We launch our featured artist series by talking to Australian born, Brooklyn residing artist Fran O’Neill, to find out about her practise, why she moved to NYC, and who her influences are.
Please can you tell us about your artistic practise?
The ability to manipulate oil paint and watercolor is core to my practise, abstraction, color, movement of the paint and scale. I seek to have a large painting emerge and acquire a slow unfolding of the image and memory. Ultimately, monumentality and intimacy all in one, is what I seek.
My starting point maybe a memory from my past, a particular image that intrigues me from my daily travels to exploring the fluid movement of the paint as I apply it. I specifically look for moments in my life that have a special or unexpected quality about them. Perhaps it is the way that light hits a surface, or the juxtaposition of shapes, textures or a tiny happening, a memory or a fragment of a dream or reality. There are times when I glimpse something, and I have no idea what I am looking at, or when the strangeness of real-life seems dreamlike or indescribable for a split second, than materialises into focus. Sometimes it’s that fleeting moment that catches my eye and plays in my imagination. I don’t necessarily seek to re-create what I have seen, but more the experience of how it felt and how I perceived it, than and now. I entwine those experiences, and as I begin to paint, the direct application in the moment can add its own dynamic to the image making.
Have you always worked in an abstract way?
No, even though I do believe all good abstraction has figurative elements within it. I began working from life and my imagination. This developed into working solely from perception for a few years, using the figure and/or landscape as a motif. All of my moves have been slow, sometimes two steps forward, one back. I arrived a point where I wanted some ‘other’, from the work, and slowly the figure and landscape gave way to ‘patterned’ work, that the mark became very significant in that it seemed to be able to be of a metaphor. This exploration continues for me.
What art education have you received?
BFA, Monash University, Melbourne, Australia;
Post Graduate Studies, Monash University, Melbourne, Australia;
Certificate Program, New York Studio School, New York;
MFA, Brooklyn College, New York.
Where were you born and brought up and how has this affected your painting?
I spent the first 19 years of my life in a small country town in Australia, named Wangaratta. We lived near the outskirts of town, making it easy for me to get out into the country. I often think that what I am currently painting is directly linked to the landscape, space and the walks that I would take.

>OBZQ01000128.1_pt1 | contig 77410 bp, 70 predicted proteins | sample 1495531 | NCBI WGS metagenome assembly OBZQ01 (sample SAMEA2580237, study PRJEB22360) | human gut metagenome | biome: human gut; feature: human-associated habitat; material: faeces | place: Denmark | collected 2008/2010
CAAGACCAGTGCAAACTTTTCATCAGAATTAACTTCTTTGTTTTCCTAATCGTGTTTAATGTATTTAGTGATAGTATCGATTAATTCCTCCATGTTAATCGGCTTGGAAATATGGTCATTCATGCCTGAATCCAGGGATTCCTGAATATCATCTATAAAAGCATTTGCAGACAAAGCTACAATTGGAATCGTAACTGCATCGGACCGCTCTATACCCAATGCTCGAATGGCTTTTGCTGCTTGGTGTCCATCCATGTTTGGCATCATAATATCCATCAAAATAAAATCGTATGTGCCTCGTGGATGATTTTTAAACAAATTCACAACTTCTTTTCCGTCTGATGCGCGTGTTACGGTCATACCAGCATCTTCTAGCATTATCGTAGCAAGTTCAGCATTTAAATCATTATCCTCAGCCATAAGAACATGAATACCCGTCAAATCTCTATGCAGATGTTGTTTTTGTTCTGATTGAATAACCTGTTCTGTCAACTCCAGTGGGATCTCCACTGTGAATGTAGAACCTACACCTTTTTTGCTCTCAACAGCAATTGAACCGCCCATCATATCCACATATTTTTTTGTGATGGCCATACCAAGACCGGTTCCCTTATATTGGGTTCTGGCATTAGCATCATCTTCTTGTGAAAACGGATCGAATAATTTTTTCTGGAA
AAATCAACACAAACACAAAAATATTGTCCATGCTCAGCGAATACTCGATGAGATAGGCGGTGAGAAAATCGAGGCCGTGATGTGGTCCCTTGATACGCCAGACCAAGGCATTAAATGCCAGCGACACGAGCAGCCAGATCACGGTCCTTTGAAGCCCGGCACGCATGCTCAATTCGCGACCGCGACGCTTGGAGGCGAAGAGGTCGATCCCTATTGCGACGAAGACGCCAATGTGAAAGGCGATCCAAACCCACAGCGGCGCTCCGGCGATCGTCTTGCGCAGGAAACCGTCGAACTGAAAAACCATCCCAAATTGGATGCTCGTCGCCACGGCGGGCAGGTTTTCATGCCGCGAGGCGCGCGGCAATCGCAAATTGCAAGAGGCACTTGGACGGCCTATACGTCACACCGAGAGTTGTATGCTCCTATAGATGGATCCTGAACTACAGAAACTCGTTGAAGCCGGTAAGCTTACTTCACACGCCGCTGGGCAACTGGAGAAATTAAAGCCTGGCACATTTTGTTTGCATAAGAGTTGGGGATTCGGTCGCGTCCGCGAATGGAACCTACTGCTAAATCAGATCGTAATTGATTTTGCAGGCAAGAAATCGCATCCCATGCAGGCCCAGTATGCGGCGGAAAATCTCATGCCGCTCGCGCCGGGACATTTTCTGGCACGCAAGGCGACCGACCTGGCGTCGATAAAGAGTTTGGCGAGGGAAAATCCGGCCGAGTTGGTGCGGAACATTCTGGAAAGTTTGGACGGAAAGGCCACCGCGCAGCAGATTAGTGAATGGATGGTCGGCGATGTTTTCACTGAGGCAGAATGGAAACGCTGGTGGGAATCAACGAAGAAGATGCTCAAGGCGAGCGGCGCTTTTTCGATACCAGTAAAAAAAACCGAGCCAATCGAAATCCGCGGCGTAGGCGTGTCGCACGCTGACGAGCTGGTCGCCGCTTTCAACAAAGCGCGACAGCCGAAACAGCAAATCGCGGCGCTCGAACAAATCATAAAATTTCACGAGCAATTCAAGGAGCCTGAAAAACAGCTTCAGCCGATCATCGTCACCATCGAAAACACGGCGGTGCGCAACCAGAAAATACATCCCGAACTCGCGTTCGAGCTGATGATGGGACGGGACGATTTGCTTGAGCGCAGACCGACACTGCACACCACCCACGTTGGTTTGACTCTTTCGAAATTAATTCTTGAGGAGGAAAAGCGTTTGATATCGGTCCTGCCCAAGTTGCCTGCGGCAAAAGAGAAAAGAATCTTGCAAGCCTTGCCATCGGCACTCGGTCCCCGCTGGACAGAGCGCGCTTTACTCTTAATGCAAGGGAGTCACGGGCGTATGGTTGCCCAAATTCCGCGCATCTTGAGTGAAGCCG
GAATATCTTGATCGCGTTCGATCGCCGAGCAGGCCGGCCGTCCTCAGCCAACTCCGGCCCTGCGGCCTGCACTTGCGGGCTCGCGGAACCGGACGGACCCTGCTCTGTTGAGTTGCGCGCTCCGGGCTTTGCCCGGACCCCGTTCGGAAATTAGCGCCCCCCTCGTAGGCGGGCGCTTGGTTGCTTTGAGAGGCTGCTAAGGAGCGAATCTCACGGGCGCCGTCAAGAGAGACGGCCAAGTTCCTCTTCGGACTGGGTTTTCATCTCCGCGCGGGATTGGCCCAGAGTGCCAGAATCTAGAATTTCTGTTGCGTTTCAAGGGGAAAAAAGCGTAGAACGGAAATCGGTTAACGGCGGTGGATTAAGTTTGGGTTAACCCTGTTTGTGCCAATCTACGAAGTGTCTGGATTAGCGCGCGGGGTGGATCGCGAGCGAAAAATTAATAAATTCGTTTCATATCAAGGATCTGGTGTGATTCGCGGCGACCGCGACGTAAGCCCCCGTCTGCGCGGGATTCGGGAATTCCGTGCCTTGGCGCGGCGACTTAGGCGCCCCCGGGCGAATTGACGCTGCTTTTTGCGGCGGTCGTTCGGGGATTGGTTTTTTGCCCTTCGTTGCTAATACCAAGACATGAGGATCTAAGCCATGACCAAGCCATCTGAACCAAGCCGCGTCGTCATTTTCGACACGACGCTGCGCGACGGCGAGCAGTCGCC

What and whom are your influences?
Anything and everything! Movies, music, old master works, contemporary art. I’m always interested in looking. I’ve looked back at Giotto, Sassetta, Piero della Francesca. Currently I am interested in some very strong New York Painters, such as Bill Jensen, Margrit Lewczuk, Joanne Greenbaum, Andrea Belag, Amy Sillman and Charline von Heyl, to name a few.
How does living in NYC affect your work?
New York has it’s own intensity. It is a city that has so much to offer an artist; amazing museums, incredible gallery exhibitions featuring both past and contemporary artists. Endless possibilities for lectures, talks and moving further afield, a rich culture that extends to all of the arts. Basically, endless opportunities for visual, imagery and culture overload. Which, for me opens up the competitive chance for anyone, and a very smart and intelligent peer group that I am surrounded by. The right amount of solitude needed for me to make my work can be a challenge, and I often need to escape from the city’s stimulation to be able to create. (to my studio and out of town)
How do you juggle working at New York Studio School and painting?
It is a juggle, most times; a happy one. There is a balance that must be maintained, between switching off from work and engaging in my own practice. I’m looking forward to the day when I am making my living from my art, and I don’t need to be working my ‘day job’. Having said that, I am grateful to be working in an art related field and an institution that I believe in its pedagogy and mission. I am constantly coming into contact with other artists, historians and like-minded individuals. This contact has it’s own rewards, and adds to my dialog with my work.
Was moving to NYC a painting decision?
Yes, I moved specifically to learn how to paint. Whilst studying for my BFA and post grad studies, I found that I did little to no painting. I really focused on drawing. I knew that I wanted to immerse myself in an intense learning experience that centered on painting. I found the New York studio School to do just that. There I learnt not to be scared of oil paint; how to mix colors, the value of limited palettes and the challenge of working on a large scale.
Would you ever come to UK to teach?
Yes! I find teaching to be one of the most incredibly rewarding experiences. Being part of someone’s creative process is a privilege, one not to be taken lightly. I teach the way that I found to be most useful to me.
In 2013 I traveled to East Sussex College; Hastings, England for an exhibition of my work. I lectured on work within the gallery, and additionally met with students as a visiting artist/critic.
Do you have any shows coming up?
I have a few group shows coming up, and am working with a gallerist to potentially show a new body of work here in New York.
Find our more about Fran and her work here: www.franoneill.com